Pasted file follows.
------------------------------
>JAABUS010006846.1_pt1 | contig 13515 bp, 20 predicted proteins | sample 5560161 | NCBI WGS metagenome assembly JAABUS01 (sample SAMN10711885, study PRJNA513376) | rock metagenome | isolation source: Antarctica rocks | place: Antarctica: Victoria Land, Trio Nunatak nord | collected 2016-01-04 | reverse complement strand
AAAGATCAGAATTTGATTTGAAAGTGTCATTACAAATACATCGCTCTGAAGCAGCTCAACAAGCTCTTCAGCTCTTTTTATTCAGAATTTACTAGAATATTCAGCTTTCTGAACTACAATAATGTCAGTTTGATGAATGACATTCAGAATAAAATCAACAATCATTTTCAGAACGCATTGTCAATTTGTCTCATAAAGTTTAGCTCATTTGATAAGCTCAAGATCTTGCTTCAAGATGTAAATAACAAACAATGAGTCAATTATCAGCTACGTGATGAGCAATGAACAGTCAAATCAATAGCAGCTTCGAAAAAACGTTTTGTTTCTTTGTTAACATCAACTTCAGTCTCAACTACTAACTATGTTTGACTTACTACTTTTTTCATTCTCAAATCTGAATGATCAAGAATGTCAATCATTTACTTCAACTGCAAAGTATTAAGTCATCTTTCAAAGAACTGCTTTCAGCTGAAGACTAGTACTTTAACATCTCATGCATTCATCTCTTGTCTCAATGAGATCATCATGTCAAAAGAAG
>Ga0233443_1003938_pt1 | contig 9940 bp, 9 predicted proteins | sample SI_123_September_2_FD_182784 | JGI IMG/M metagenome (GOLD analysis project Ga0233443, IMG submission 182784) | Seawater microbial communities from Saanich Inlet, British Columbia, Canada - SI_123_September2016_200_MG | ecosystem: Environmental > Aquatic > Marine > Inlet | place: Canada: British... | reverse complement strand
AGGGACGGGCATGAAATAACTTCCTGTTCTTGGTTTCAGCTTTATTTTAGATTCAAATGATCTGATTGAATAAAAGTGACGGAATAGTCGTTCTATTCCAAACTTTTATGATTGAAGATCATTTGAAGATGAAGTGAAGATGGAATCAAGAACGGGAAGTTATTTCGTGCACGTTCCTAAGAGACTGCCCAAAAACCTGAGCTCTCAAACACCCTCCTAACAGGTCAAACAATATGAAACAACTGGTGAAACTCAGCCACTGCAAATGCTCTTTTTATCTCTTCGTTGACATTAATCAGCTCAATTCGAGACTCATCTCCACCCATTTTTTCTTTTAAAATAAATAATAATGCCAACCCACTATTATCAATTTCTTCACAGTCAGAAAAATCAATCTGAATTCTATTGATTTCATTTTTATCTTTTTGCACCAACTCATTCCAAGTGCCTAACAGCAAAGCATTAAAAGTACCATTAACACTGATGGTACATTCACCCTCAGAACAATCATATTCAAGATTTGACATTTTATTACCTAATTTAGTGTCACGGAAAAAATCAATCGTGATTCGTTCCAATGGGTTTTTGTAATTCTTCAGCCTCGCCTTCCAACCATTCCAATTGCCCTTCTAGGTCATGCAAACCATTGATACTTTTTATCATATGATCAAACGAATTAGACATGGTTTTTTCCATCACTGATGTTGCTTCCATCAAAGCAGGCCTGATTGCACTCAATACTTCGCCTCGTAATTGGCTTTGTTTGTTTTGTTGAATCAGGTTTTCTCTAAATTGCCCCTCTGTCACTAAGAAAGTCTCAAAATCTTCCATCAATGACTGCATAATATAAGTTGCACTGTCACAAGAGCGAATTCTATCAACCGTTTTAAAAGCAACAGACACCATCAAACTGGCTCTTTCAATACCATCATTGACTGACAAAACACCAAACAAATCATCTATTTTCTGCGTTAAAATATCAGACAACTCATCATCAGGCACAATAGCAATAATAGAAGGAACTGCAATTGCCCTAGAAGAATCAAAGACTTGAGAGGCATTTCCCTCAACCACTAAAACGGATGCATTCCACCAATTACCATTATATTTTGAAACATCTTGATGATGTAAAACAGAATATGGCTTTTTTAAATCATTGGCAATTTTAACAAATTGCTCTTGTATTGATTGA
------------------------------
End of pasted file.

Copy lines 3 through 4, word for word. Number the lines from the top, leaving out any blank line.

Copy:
>Ga0233443_1003938_pt1 | contig 9940 bp, 9 predicted proteins | sample SI_123_September_2_FD_182784 | JGI IMG/M metagenome (GOLD analysis project Ga0233443, IMG submission 182784) | Seawater microbial communities from Saanich Inlet, British Columbia, Canada - SI_123_September2016_200_MG | ecosystem: Environmental > Aquatic > Marine > Inlet | place: Canada: British... | reverse complement strand
AGGGACGGGCATGAAATAACTTCCTGTTCTTGGTTTCAGCTTTATTTTAGATTCAAATGATCTGATTGAATAAAAGTGACGGAATAGTCGTTCTATTCCAAACTTTTATGATTGAAGATCATTTGAAGATGAAGTGAAGATGGAATCAAGAACGGGAAGTTATTTCGTGCACGTTCCTAAGAGACTGCCCAAAAACCTGAGCTCTCAAACACCCTCCTAACAGGTCAAACAATATGAAACAACTGGTGAAACTCAGCCACTGCAAATGCTCTTTTTATCTCTTCGTTGACATTAATCAGCTCAATTCGAGACTCATCTCCACCCATTTTTTCTTTTAAAATAAATAATAATGCCAACCCACTATTATCAATTTCTTCACAGTCAGAAAAATCAATCTGAATTCTATTGATTTCATTTTTATCTTTTTGCACCAACTCATTCCAAGTGCCTAACAGCAAAGCATTAAAAGTACCATTAACACTGATGGTACATTCACCCTCAGAACAATCATATTCAAGATTTGACATTTTATTACCTAATTTAGTGTCACGGAAAAAATCAATCGTGATTCGTTCCAATGGGTTTTTGTAATTCTTCAGCCTCGCCTTCCAACCATTCCAATTGCCCTTCTAGGTCATGCAAACCATTGATACTTTTTATCATATGATCAAACGAATTAGACATGGTTTTTTCCATCACTGATGTTGCTTCCATCAAAGCAGGCCTGATTGCACTCAATACTTCGCCTCGTAATTGGCTTTGTTTGTTTTGTTGAATCAGGTTTTCTCTAAATTGCCCCTCTGTCACTAAGAAAGTCTCAAAATCTTCCATCAATGACTGCATAATATAAGTTGCACTGTCACAAGAGCGAATTCTATCAACCGTTTTAAAAGCAACAGACACCATCAAACTGGCTCTTTCAATACCATCATTGACTGACAAAACACCAAACAAATCATCTATTTTCTGCGTTAAAATATCAGACAACTCATCATCAGGCACAATAGCAATAATAGAAGGAACTGCAATTGCCCTAGAAGAATCAAAGACTTGAGAGGCATTTCCCTCAACCACTAAAACGGATGCATTCCACCAATTACCATTATATTTTGAAACATCTTGATGATGTAAAACAGAATATGGCTTTTTTAAATCATTGGCAATTTTAACAAATTGCTCTTGTATTGATTGA